By Eric Dehm
Bowe Bergdahl plead guilty to desertion and misbehavior on Oct. 16th, but there are still tons of unanswered questions circling around. Was the guilty plea expected? Why didn’t he fight the charges? What kind of penalty is he likely to receive from the judge?
Instead of putting our own sea/barracks lawyer “expertise” to use, we decided to get an expert’s opinion on the matter. ConnectingVets.com reached out to former Navy Lt. Cmdr. and JAG officer Brian Bouffard of jagdefender.com. Bouffard currently practices criminal defense law both in the state of Texas and in military courtrooms around the world.
Was the Bergdahl guilty plea a surprise to the JAG community?
Bouffard: “Honestly I was a little bit surprised by it. They had made such strong efforts to fight this case, I thought they were really intending to take it to trial.”
Why do you think he entered a guilty plea?
Bouffard: “It was gonna be a hard road for him and I think the danger of getting a much more lengthy sentence, I think that they probably reduced that danger significantly by accepting some responsibility here.”
One way to reduce that is a plea bargain, but there isn’t one in place for Bergdahl. Why might that be?
Bouffard: “Could be a number of reasons. They may have gotten nothing from the government that in terms of an offer that they were willing to accept. The government may have made no offer at all. Or, there can actually be some instances in which going in without a pre-trial agreement certainly sends the message to the judge because I’m truly accepting responsibility and not because I’m getting some kind of benefit from the government.”
Does misconduct before the enemy mean that the rumors of him having helped the Taliban, or even defected to them originally, have merit?
Bouffard: “I don’t think that he has admitted anything to trying to help or aid the Taliban. I think what he admitted to is that by his actions he put his unit at some risks. That involves a couple of things. Number one, the likelihood, whether he realized it at the time or not, but the likelihood that they’d send out other soldiers to search for him, some of whom could be wounded or killed.”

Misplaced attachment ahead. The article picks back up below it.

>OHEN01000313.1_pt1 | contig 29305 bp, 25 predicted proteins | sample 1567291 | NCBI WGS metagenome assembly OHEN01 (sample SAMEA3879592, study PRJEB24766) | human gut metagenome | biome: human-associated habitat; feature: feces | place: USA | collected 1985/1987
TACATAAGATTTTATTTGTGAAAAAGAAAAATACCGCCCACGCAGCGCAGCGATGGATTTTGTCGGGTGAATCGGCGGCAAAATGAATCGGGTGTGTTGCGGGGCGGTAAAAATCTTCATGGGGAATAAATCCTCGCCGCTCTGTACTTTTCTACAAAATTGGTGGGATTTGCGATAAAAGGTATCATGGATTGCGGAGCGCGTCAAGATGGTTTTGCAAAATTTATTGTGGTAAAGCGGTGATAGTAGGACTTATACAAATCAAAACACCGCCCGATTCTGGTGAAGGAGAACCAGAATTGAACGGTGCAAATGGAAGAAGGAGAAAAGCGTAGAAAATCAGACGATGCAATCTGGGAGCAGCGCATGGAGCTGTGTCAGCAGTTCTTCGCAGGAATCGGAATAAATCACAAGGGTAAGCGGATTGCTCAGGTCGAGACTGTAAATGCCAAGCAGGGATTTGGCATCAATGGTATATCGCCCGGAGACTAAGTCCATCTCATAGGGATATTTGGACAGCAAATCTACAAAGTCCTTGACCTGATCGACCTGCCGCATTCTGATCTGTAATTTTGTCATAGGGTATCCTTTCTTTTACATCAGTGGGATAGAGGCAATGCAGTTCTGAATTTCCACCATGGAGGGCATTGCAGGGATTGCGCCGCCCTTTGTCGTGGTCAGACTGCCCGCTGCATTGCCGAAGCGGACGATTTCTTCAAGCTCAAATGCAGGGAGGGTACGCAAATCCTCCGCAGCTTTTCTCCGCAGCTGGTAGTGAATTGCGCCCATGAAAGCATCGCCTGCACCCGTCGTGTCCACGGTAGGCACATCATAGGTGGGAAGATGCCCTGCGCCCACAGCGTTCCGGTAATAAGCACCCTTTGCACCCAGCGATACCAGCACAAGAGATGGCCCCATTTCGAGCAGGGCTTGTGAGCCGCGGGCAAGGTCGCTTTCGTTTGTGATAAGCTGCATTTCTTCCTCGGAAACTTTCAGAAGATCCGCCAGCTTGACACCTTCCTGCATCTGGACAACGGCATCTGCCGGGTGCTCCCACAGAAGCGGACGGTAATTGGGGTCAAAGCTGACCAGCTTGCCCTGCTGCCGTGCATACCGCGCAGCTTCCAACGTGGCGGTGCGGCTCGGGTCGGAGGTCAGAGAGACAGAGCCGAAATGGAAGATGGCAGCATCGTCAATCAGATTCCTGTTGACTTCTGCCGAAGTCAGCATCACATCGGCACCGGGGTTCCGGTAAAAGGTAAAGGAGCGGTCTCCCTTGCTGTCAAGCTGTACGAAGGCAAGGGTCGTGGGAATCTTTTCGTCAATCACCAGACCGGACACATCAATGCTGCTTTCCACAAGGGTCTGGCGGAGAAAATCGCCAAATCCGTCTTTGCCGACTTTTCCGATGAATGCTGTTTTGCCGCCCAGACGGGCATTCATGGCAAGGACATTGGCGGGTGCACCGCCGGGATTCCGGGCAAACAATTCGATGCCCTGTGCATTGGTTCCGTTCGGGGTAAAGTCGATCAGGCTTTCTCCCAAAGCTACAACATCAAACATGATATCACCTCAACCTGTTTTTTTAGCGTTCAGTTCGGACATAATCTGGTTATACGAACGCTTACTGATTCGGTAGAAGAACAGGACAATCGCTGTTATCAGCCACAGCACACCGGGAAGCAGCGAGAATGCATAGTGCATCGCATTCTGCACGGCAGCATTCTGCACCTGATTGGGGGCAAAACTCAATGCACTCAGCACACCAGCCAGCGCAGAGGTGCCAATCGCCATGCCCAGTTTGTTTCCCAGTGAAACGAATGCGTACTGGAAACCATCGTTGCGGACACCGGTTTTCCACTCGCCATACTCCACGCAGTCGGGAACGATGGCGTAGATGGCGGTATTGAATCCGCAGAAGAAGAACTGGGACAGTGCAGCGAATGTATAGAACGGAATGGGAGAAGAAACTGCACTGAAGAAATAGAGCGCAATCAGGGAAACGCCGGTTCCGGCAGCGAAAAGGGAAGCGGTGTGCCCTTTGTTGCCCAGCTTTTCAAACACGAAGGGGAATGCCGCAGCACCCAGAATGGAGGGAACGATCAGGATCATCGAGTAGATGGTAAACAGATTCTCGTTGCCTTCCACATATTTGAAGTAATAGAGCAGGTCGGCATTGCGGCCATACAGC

What about an insanity defense? Walking outside the wire, alone and unarmed, in Afghanistan? To other service members, that seems pretty insane.
Bouffard: “He was examined and I believe he was determined to have a personality disorder and there’s also evidence that he washed out of the Coast Guard for an adjustment disorder back in 2006 before his Army recruiter decided it’d be a good idea to access Bowe Bergdahl into the Army. But in terms of a formal insanity defense, that’s not happening… you can’t plead guilty and do that… as far as just generally ‘it’s insane to do that’? yeah, I tend to agree but not necessarily in the legal definition of insanity.”
What type of sentence do you think he’s likely to receive?
Bouffard: “Even among legally trained folks, there’s a huge disparity in what we think is gonna happen. Personally, I think there’s no question that Colonel Nance (the presiding judge) is going to take into account the fact that he was imprisoned for five years by a very brutal enemy. He’s going to take into account how he was treated… I think that is going to seriously reduce the amount of potential confinement he is going to get. I’ve heard people say anywhere from 10 years at the high end to no confinement at the low end. I, personally, am on the low end. I think if he gets any confinement at all I think it is measured in months, not in years. I think they’re just gonna kick him out and let him get on with whatever life he has in store for him.”
You can hear the full interview with Brian Bouffard below. To download and listen later, click on the “share” button and select download.